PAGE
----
There's something to be said for having some sort of community.
Last weekend, I spent time within the company of some dear friends. A very close, dear friend and I went out to visit and spend the night with some other friends who live out in the country. For us, this time is meant to be an annual retreat weekend, a ritual of sorts. We visitors take out gobs of good food, make the main dishes for the two big meals (dinner and breakfast) and are treated to lovely lodgings, more good food and a great time. My favorite memories, however, are of another ritual we seem to have spontaneously developed: at some time or another, we all go out and work in the garden. On other visits, we've weeded or brought food in; this time, we planted peas together. In less than an hour, we'd planted several patches of peas around their property and I was glad to know that my work would live on and give them something of substance come late spring. Besides, as the old saying goes, "Many hands make work light."
Living within a family unit can be our children's first, and most potent, experience of community. Preschoolers and children who attend daycare may be said to be participating in the classroom community, to be sure, but it's at home, first, where children learn if they are able to trust in the world and discern their place in it.
There are benefits for parents, too, when we consider the family as a community. For some of us--certainly myself, on some days--the word "family" is loaded and feels very personal. Perhaps, sometimes, too much so. When we are feeling stretched, when our children are challenging us, or perhaps our partners aren't as helpful as we would like, the idea of our own family may feel negative and draining. Taking a step back, however, and asking ourselves to reflect on our "community at home" might provide more perspective, especially if we can draw back, not to ourselves, but to a more objective place. Then we can work from that position to sort out the needs of the individuals, and then the group, and to reconcile them in a way that works best for all.
It seems to me that rituals and responsibility have important roles in every community. For example, our next-door neighbor is a neat woman who has invited us over for Solstice potlucks every year. We go and celebrate the light, bring a nice something to eat, and meet a few of her friends. We invite her over for some group events as well. These rituals are pleasant. We also trade pet care when one or the other household is out of town--as she is now-- and last summer we watered the new plants she had put between our houses. It's easy to care for someone, their pets or their plants, when we've broken bread together and shared pleasant conversations. The rituals balance out the favors we ask of each other and provide common ground, so that we care for each other better than we might without that more personal connection.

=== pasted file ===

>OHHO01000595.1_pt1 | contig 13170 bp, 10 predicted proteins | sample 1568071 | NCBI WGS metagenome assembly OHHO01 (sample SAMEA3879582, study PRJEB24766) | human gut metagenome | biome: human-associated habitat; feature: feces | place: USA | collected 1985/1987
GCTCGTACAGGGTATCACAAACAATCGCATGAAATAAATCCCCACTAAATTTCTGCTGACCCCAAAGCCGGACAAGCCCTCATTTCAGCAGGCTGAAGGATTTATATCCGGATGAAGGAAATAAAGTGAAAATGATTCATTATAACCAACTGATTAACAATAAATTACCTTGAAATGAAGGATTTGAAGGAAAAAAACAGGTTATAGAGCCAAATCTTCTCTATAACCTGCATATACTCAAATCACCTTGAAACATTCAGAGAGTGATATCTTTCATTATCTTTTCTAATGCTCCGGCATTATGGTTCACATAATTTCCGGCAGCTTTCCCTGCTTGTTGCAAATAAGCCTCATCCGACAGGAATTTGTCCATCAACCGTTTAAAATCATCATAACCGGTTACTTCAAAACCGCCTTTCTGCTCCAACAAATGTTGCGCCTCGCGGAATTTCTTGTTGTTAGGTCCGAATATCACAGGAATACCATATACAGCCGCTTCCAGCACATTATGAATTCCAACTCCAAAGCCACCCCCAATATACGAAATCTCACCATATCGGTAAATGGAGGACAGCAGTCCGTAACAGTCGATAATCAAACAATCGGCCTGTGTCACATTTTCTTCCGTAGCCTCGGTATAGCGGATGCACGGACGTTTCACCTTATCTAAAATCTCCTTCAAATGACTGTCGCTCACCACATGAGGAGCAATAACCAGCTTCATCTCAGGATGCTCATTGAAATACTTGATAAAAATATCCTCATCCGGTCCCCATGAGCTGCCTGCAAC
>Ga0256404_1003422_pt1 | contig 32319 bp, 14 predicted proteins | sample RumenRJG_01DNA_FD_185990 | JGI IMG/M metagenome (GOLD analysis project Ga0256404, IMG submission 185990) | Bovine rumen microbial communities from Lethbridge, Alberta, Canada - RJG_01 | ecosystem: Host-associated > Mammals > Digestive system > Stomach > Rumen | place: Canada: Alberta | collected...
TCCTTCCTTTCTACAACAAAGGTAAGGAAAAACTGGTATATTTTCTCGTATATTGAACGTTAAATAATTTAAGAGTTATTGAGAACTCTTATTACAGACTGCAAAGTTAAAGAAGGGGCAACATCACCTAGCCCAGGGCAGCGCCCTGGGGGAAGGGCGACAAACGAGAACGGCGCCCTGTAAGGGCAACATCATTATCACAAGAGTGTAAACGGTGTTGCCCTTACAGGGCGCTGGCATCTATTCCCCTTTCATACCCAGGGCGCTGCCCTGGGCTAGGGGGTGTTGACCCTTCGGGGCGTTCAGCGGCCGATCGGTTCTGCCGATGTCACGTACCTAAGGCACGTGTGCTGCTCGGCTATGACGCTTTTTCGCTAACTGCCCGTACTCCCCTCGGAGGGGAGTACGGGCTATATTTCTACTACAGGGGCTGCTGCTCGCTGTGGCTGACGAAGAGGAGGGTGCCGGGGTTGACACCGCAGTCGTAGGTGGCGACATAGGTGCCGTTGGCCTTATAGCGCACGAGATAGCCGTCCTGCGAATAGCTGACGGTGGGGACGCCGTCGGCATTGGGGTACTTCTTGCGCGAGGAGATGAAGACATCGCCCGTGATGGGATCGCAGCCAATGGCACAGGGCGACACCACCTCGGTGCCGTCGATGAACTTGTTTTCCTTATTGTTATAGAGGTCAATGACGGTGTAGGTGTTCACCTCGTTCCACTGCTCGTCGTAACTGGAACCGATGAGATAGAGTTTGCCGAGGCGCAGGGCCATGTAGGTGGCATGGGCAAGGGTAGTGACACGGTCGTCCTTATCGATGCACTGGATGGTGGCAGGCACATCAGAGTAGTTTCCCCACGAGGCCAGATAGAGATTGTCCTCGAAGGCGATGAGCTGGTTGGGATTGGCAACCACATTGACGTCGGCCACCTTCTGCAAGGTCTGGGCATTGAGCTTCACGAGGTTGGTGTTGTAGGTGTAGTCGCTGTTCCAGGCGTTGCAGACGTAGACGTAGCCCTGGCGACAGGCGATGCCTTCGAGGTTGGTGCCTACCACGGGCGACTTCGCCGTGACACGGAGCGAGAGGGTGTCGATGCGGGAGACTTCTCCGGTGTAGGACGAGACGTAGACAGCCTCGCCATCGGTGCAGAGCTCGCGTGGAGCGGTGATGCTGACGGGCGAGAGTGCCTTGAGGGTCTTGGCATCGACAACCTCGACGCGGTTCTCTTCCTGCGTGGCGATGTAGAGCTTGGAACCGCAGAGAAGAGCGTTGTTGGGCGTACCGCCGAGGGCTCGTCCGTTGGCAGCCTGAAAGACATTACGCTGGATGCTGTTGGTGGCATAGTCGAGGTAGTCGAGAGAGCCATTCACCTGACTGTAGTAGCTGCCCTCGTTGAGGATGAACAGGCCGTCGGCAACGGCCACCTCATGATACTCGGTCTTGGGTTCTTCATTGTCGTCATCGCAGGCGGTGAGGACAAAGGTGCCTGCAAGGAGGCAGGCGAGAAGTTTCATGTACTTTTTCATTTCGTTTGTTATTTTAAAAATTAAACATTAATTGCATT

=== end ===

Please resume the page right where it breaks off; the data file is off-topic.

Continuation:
At home, in our family, it seems that rituals and responsibilities go hand in hand. Years ago, there was more ritual in responsibility. Having separate days of the week for meaningful tasks (baking, washing, mending, etc.) was the norm in many households. However, in our home, with Kiddo going to school only three mornings a week, we needed some different rituals. School mornings and days are very scheduled, and our afternoons are looser, but still provide a sense of consistency and predictability. Those 'stay at home days', though, needed something else. The fact of the matter is that preschool is fun and exciting and for kids; staying at home often means keeping busy while Mama gets the work done.
This is why we've started The List Ritual, which I've been using for a while now. I divide up a piece of paper into three columns: Need to Do, Want to Do, Plan for the Day. With Kiddo, I name and write down each task/responsibility which needs doing, and I name everything, from taking a shower to each snack and meal we will eat, to any trips we need to take to shop or for appointments. Then I ask him what he wants to do for the day, write down his ideas and a few of my own if I have any. Lastly, I judiciously plug it all in together and then read it aloud for him, so Kiddo knows what our day will look like and when any of his special 'wants' will take place. Knowing that I'll be playing a game with him after doing the dishes makes it easier for him to play while he waits. Of course, for this to work well, I have to consistently keep these small commitments, and when I do, we all feel better, of course.